The credit card company’s liability certainly does increase as the transaction value goes up. At the end of the day the credit card company HAS to refund the customer if there is a fraudulent transaction, and then obviously tries to get the money back from the merchant, but if the merchant has gone bust the credit card company foots the bill.

    Regarding tools, many UK payment gateways interface with a tool called the 3rd man. This has a fraud score against the transaction (e-mail, address, value, and other data).

    Overall I have to agree that the system sucks, that scam artists steal from the merchants, but it is no where near as bad in the UK as you say it is in the USA.

  5. Jamie Salvatori June 24, 2013 Reply

    Richard – Good to hear that better tools do exist for determining fraud, but it’s a shame that they aren’t given to merchants for FREE by the credit card processors. You’d think it would be in their best interest to provide merchants with every possible tool to determine if a transaction is fraudulent. But they don’t. And that should give you pause.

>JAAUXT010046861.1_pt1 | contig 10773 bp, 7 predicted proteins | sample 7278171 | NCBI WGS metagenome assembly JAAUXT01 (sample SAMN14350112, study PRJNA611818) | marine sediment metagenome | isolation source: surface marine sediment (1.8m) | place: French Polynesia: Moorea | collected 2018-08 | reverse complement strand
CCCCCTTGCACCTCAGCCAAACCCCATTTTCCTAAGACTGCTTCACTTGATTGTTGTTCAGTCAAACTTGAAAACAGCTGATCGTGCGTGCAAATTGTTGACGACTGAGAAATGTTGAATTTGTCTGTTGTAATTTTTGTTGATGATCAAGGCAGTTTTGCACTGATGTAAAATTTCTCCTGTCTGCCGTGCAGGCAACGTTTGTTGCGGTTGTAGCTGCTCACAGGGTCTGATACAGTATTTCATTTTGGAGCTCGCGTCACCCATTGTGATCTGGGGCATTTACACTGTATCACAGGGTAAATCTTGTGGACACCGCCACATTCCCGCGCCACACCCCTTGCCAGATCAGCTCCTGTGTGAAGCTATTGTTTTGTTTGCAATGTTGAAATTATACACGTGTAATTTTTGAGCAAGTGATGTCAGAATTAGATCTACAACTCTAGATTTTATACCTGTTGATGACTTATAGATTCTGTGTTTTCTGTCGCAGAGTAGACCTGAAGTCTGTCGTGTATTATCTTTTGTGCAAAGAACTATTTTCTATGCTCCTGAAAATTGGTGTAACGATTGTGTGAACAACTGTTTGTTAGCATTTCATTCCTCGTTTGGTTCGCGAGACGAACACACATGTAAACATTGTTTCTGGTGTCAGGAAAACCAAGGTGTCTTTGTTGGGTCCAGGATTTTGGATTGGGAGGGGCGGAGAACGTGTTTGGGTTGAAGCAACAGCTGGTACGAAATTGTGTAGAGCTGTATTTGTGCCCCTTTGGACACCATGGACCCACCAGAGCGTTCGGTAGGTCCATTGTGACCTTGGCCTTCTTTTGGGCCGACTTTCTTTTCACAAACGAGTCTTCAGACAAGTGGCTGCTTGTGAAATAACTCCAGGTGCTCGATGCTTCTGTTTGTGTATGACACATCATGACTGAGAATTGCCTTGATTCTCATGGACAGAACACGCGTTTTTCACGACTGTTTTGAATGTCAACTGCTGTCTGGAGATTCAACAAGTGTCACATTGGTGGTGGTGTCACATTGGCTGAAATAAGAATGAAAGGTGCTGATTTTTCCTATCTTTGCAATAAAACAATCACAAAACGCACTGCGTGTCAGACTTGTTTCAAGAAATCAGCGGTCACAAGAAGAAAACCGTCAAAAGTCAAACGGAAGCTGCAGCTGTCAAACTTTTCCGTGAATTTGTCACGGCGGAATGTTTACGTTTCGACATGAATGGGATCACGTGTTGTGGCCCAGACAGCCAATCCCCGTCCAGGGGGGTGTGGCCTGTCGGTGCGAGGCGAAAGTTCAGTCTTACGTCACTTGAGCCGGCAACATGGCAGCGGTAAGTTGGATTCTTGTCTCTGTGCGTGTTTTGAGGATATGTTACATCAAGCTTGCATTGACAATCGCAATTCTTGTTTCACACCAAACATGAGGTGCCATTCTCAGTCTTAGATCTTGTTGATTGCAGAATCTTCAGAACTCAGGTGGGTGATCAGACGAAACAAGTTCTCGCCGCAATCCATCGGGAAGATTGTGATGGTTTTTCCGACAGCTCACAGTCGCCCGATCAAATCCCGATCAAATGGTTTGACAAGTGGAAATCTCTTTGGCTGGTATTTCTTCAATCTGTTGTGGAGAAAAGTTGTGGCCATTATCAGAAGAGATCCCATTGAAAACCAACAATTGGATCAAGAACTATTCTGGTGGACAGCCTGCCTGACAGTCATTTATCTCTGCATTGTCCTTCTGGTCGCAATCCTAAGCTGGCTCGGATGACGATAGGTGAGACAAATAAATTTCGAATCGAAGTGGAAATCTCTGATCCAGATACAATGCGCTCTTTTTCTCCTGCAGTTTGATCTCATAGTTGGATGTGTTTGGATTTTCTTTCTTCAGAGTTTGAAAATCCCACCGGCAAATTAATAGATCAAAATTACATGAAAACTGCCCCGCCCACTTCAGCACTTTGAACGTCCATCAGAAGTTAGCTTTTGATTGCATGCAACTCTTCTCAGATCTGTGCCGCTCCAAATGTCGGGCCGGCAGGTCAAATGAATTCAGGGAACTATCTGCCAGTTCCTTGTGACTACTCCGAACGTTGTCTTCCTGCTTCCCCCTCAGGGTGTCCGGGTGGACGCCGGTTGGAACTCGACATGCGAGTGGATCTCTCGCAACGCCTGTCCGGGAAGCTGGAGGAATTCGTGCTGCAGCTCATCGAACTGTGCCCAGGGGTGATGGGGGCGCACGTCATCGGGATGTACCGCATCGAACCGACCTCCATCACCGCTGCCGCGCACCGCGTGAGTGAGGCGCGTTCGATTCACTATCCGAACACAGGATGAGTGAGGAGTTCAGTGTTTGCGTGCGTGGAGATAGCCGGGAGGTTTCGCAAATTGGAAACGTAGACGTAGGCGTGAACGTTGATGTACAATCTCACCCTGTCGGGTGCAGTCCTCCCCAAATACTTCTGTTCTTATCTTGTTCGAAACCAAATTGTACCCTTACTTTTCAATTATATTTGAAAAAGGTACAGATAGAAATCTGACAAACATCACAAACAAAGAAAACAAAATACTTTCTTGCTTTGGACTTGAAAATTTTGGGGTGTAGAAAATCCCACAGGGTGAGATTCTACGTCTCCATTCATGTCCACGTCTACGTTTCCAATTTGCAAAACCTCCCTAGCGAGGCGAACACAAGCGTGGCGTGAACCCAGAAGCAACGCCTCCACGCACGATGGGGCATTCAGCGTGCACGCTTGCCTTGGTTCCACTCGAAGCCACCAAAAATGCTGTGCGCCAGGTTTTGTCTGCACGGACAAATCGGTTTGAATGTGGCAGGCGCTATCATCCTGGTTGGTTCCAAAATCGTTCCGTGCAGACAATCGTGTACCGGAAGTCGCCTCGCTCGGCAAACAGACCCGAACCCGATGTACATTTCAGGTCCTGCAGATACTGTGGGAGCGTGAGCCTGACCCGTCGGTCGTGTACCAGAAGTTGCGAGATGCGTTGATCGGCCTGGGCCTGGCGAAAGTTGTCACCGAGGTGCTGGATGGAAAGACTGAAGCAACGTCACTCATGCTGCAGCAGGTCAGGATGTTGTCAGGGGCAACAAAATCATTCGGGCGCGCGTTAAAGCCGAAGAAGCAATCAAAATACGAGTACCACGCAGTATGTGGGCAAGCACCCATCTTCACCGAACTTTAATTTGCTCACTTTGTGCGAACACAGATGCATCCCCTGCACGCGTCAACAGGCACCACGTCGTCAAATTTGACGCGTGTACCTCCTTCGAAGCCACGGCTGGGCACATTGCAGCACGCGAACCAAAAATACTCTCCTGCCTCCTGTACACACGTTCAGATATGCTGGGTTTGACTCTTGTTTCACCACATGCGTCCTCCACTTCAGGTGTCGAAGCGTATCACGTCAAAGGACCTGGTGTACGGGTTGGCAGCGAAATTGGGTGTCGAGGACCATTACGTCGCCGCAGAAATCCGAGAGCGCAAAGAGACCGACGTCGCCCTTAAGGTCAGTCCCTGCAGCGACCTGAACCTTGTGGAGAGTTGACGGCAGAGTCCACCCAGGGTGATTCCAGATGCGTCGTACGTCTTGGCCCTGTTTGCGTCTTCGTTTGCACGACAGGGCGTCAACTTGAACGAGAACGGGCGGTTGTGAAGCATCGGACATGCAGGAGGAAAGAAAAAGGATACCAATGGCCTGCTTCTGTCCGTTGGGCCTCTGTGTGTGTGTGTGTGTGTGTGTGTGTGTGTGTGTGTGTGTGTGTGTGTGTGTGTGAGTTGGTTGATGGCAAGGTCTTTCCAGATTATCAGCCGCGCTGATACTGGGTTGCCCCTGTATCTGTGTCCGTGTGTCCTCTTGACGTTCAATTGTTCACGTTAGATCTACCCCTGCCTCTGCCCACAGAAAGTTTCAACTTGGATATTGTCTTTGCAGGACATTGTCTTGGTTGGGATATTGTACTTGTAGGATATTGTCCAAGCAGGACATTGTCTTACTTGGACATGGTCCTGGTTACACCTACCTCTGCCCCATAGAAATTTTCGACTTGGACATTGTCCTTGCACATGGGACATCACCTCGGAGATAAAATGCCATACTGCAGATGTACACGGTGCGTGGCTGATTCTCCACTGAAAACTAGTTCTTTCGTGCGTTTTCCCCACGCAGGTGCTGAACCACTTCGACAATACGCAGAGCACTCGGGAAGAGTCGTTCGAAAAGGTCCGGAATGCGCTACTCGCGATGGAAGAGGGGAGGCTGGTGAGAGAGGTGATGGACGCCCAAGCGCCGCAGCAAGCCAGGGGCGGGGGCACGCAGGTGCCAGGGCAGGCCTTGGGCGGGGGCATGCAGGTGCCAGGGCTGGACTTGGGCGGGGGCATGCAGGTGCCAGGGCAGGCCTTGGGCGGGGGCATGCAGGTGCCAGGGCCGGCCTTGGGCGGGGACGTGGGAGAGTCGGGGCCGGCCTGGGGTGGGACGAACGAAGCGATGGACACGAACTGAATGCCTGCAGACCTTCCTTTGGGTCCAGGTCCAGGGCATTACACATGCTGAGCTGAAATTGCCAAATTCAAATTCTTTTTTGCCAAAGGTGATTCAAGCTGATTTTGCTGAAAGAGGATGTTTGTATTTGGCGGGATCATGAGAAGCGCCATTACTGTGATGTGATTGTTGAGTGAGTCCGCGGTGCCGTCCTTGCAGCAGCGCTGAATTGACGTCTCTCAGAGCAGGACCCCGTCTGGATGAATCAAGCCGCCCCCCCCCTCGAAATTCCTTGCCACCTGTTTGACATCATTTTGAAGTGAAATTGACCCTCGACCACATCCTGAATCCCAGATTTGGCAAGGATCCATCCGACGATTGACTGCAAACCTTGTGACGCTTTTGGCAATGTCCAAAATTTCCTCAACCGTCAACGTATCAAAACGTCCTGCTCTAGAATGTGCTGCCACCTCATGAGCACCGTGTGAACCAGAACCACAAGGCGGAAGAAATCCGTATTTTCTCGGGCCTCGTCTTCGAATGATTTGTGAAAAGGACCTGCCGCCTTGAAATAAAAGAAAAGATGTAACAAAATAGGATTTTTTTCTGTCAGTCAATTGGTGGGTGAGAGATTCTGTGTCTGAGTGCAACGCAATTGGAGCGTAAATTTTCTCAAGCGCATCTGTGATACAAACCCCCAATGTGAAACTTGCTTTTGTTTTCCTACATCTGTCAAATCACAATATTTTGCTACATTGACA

6. Richard Stubbings June 26, 2013 Reply

    But the 3rd man tool is provided free. (well included in the total charges)

  7. Ben Dwyer June 27, 2013 Reply


    A big reason why "credit card processing sucks" is that providers leverage the complexity of fees to take advantage of businesses, but there’s also a flip side — providers that over-simply processing fees to the same end.

    For example, you’re plugging Stripe as a good solution to simply PCI, but Stripes processing charges rely on a bundled pricing structure resulting in significantly greater costs than a merchant would be able to secure through a service like CardFellow that requires processors to separate markup from base costs (interchange-plus or interchange pass-through).

    Many merchants, especially higher volume merchants, would benefit more from a cost and value standpoint by taking advantage of more competitive pricing and a vendor that provides PCI validation assistance.